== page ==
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It’s about basic human rights.
Back in July, private Chelsea Manning was approved to begin hormone replacement therapy while in prison at Fort Leavenworth. However, the transgender inmate who was jailed for leaking military information to Wikileaks is now saying that despite “lip service,” she is not being provided the care that she needs. In a letter released to NBC news on Friday, she writes:
Treatment is, as a matter of law, about medical necessity. Such as treating depression or anxiety. But, receiving treatment is very important to me, as a person. It has a little bit to do with the perception of myself—the sense of unending discomfort with the gender that has been imposed on me—but not out of vanity.
A year ago, transgender advocate Lauren McNamara spoke to Jake Tapper on CNN in part about the medical necessity of transition for transgender individuals like Manning. She noted that, if untreated, gender dysphoria is comorbid with conditions such as depression and said that “to deny someone treatment for this just because they’re in prison is similar to denying them treatment for depression or for diabetes or if they needed an organ transplant.”
Indeed, the American Medical Association acknowledged that gender dysphoria was a “serious medical condition” in 2008, and that for some who require treatment and are unable to obtain it, the condition can lead to “debilitating depression, even suicidality and death.”
Despite this, many people still think that transgender individuals receiving the care they need is “special treatment” or that there is a “debate” about whether or not this life-saving treatment is necessary at all. This is likely due in part to polarizing, high-profile cases such as that of Michelle Kosilek and prevalent notions of transgender identities in our society as illegitimate. In Chelsea Manning’s case, the nature of her charges likely also play a part, with the sensitive nature of the information she leaked and its purported importance in protecting national security.
While access to care is an issue of medical necessity, it is also a legal one. The ACLU noted that denying Manning hormone replacement therapy may constitute a violation of her constitutional rights—specifically, that “[p]rison officials are obligated under the Eighth Amendment to provide prisoners with adequate medical care.” Failure to do so would violate the 8th amendment prohibition on cruel and unusual punishment. Federal judges and appeals courts have upheld this view in rulings.
Along with the ACLU, support for Chelsea Manning has manifested online through social media and websites such as the Chelsea Manning Support Network, which has continually posted information relating to her incarceration. While Chelsea Manning’s case has received widespread attention, the Internet has also played a crucial role in providing support for other trans women behind bars and shedding light on the situations they face.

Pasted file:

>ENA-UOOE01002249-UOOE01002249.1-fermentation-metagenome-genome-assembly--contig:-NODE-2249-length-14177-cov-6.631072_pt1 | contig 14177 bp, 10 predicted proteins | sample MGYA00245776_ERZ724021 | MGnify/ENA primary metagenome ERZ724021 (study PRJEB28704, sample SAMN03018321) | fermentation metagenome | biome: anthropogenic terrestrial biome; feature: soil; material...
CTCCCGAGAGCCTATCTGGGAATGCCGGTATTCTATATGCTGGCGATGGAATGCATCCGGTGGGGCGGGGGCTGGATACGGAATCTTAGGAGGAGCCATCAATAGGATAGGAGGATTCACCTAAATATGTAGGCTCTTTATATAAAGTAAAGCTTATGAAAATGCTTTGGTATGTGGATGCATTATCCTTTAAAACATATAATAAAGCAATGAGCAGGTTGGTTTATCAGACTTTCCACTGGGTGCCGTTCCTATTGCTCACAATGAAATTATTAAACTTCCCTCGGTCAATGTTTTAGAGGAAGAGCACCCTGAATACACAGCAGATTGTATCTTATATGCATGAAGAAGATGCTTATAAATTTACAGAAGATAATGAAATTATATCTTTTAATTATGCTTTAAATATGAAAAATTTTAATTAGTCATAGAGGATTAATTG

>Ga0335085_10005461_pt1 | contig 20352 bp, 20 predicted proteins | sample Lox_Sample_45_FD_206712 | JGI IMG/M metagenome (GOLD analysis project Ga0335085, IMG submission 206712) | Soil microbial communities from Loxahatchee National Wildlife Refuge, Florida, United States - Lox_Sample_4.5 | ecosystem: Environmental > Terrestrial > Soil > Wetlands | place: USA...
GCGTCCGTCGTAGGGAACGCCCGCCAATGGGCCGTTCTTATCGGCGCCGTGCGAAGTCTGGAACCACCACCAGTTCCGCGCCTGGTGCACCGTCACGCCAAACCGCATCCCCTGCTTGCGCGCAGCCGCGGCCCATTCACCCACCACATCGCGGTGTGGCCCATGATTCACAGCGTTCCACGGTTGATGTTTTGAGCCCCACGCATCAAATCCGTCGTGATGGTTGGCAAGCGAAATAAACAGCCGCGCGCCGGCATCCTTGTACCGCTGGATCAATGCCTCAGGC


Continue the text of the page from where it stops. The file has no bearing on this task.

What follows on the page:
Some of these examples include Jane Doe, a transgender teenager placed in an adult prison; Cece McDonald, who received widespread support during her incarceration for fighting back against a transphobic attacker; and most recently, Eisha Love, who reportedly was imprisoned for also defending herself against assault. However, despite awareness raising campaigns through hashtags and other means, transgender women continue to face mistreatment in our prison system.
In a survey conducted by the National Center For Transgender Equality and the National Gay and Lesbian Task Force, 22 percent of trans people reported harassment by police. The NCTE also found that nearly 1 in 6 transgender people and nearly half of black transgender people have been incarcerated. In prison, 16 percent reported being physically assaulted, and 15 percent reported being sexually assaulted. Transgender women in prison are regularly denied medically necessary treatment. If they have not received costly sexual reassignment surgery, they are often housed in the facilities of their designated sex at birth.
This is an unacceptable epidemic of violence that our country is waging against a vulnerable population, and while we are only beginning to hear more about it in high profile cases (thanks to the Internet and social media), it has been going on for quite some time. It is important that Chelsea Manning receive the treatment she deserves, but our focus cannot be narrow. We need to change how our country addresses the reality of transgender people, and especially trans people of color, from the prevalent attitudes and prejudices that define us, to the way law enforcement engages with us, to how we are treated when society locks us away.
With transgender visibility at an all-time high thanks to activists like Laverne Cox, and transgender acceptance becoming more prevalent, it is easy to overlook the realities that trans people who are on the less fortunate end of society continue to face. And while dramas like Orange is the New Black have given many cisgender Americans their first major acknowledgment that trans people are, indeed, people worthy of the same dignity that they possess, the reality of prison life for trans people is far more grim.
Transgender voices are marginalized whether they come from behind prison walls or not, and while Chelsea Manning and other incarcerated trans women have received some platform, we must remember those who remain voiceless. To change the status quo we have to not only amplify the voices of those able to speak but to give voice to the frustrations of those who suffer injustice in silence. We must remain mindful that high profile cases of transgender mistreatment are merely the tip of the iceberg when it comes to structural oppression of transgender individuals, and we must affirm recognizing their dignity and humanity as a cultural imperative.